Are you up for visiting a supervolcano?
Spending 5 days exploring an active supervolcano may not be everyone’s idea of a good time, but as we shivered in the 7:30am frost at the foot of Old Faithful waiting for her to blow, thrilled with the almost prop-like bison who calmly chewed its breakfast right next to the geyser, I knew it was something pretty special.
Yellowstone National Park has been a magnet for scientists, explorers, nature-lovers and families for almost 150 years. Established as the first national park in US history in 1872, Victorian adventurers arrived by train and toured the area by horse drawn carriage to witness the great steamy caldera.
And when we arrived for our very first visit in September, we also were enthralled by the strange, alien landscape that hissed and steamed around us with bubbling geothermal activity.
Fortunately, visiting this famous park is a lot easier with a Ford 4x4 rental car these days. But be warned the hotel system in the park remains firmly stuck in history, more suited for people who like ‘glamping’ than those used to modern hotels. Be prepared for authentic, thin walled ‘cabins’, shared bathrooms and showers and for being cut off from all mobile phone service and wifi.
With an average elevation of 8,000 feet (2,400 meters), autumn September weather was about 32⁰F (0⁰C) each morning rapidly rising to 80⁰F (20⁰C) by 11am. The large swing in temperature made wearing layers essential but also created light, mist, frost and vistas that changed in front of your eyes.
We started our journey in the north, flying into Bozeman, Montana and driving an hour and half to Mammoth Springs. Mammoth Springs terraces are marble-like cascades of travertine created over thousands of years as hot water from the spring cooled and deposited calcium carbonate. After touring the springs and feeling the drag of our jet lag, we nipped south of Mammoth to experience the ‘Boiling River’. Despite its name, Boiling River is one of the few places in Yellowstone where you are allowed to go into the water. It’s a natural hot tub, where the boiling water of a hot spring mixes into the cold water of the Gardiner river, creating the perfect place to relax and enjoy the nature around us.
The next morning, we headed to the Norris Basin Geyser area and were just in time to catch the venting of Steamboat Geyser which had blown the night before about 11pm. Steamboat Geyser is not one of the predicted geysers having only gone off 50 times since records began. While we missed the main show, the ‘venting’ phase was in mid-stream when we arrived giving us plenty to gawk at as steam and water blew over 100 feet into the air.
After a quick stop in Canyon Village for lunch, we headed to the Grand Canyon of Yellowstone itself. A completely different landscape and vista from the morning, we spent 3 hours hiking the north rim train up and down to catch the views of the waterfalls from every angle. We spent the night at Yellowstone Lake and dined on elk chops and bison burgers and shivered through the night in our tiny cabins, grateful when morning and hot coffee finally arrived.
Another stunning day of blue skies followed, were we decided to get off the busy tourist path and explore the geothermals from the lake. With an expert guide at our side, we kayaked along the lake coast from Grand Village and were able to see underwater thermal vents bubbling up in the water as well as the fumaroles steaming out of the rock just next to us.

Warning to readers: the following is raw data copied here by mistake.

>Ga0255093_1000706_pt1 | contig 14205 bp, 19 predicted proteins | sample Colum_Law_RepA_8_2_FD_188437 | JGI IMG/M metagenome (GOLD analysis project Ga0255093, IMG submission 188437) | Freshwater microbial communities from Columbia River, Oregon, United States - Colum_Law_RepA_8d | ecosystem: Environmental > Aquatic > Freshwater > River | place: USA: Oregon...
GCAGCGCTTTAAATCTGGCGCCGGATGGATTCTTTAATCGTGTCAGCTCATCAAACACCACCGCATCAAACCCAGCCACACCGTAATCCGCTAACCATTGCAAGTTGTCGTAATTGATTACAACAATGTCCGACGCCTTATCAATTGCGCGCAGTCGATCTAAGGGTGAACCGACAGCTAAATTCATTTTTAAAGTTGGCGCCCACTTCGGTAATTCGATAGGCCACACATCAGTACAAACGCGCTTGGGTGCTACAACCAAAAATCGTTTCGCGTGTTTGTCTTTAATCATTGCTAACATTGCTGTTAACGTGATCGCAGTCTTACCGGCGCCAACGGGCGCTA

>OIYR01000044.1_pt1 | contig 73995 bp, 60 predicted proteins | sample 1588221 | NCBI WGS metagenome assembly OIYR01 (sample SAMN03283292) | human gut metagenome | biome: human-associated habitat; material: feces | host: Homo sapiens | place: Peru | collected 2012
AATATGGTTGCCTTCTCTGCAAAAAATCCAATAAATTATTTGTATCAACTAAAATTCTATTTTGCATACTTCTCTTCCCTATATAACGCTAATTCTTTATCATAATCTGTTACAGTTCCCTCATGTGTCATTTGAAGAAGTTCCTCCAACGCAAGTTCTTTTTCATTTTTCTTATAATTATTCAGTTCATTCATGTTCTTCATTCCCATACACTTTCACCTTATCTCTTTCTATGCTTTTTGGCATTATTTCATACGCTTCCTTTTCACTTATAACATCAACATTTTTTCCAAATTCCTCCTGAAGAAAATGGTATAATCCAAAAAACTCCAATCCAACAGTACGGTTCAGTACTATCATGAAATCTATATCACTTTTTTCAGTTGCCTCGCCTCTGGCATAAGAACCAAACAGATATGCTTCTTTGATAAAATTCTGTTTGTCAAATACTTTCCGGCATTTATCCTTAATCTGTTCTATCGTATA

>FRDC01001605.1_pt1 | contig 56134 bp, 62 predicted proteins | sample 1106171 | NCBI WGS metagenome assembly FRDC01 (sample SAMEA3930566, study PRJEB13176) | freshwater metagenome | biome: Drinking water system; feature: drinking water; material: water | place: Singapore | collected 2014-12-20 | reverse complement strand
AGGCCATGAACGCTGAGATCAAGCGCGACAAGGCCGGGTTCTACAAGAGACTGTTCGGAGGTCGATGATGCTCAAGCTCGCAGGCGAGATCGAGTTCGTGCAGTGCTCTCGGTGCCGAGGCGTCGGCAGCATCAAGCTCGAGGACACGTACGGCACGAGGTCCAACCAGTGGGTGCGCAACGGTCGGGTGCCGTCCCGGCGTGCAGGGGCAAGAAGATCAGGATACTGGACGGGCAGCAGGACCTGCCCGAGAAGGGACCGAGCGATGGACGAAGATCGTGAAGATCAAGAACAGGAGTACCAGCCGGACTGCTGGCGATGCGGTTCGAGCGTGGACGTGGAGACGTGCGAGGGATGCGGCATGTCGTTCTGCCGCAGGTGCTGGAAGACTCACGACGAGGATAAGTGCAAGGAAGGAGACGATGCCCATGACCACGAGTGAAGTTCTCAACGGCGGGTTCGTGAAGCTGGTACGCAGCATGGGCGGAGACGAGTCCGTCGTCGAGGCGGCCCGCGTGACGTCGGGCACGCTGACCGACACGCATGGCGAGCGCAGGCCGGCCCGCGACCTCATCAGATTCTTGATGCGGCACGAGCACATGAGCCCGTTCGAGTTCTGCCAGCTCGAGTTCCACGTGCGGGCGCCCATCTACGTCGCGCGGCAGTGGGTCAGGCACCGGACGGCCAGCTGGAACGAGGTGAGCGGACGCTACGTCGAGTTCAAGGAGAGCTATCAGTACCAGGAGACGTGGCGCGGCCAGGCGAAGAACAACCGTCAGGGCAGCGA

Our final two days were spent at Old Faithful Inn exploring the most iconic of the geyser basins. The inn features a large outdoor deck overlooking Old Faithful geyser which erupts approximately every 90 minutes. Like watching a fireworks display, crowds ‘ooh’ and ‘ahh’ at the dramatic spouts of water with drinks and cameras in their hands. But while Old Faithful might be the star of the show, there are more than 10 other equally if not more spectacular active geysers regularly blowing which are easily visited through a 3 mile loop of boardwalk paths.
But no visit to Yellowstone would be complete without a hike to see the most photographed feature in Yellowstone National Park – the Grand Prismatic Spring. The spring is right out of a fantasy novel with its bright rainbow of colours. The hot spring has bright bands of orange, yellow, and green ring the deep blue waters in the spring. The multicoloured layers get their hues from different species of thermophile (heat-loving) bacteria living in the progressively cooler water around the spring.
So, was it worth visiting a supervolcano that could potentially erupt at any time? Absolutely! According to the scientists, the hype about our impending doom is greatly exaggerated. The national park has been monitoring the Yellowstone volcanic activity for 30 years and their prediction? The chance of a catastrophic eruption in the next 1,000 – 10,000 years is highly unlikely.
Interesting in visiting?
Flights: We flew into Denver and then took a flight up to Bozeman, Montana. We flew home out of Jackson Hole, Wyoming (another blog about this coming up!)
Hotels: We booked into the national park hotels, staying first in Mammoth Springs , then the
Lake Lodge Cabins at Lake Yellowstone and finally the Old Faithful Inn. Be aware national park hotels book up crazy quick - so be ready to book your room at least 12 months in advance or you will be staying outside the park ....or camping!
Want to plan a trip? Drop me an email: firstname.lastname@example.org - happy to give you any advice and opinions.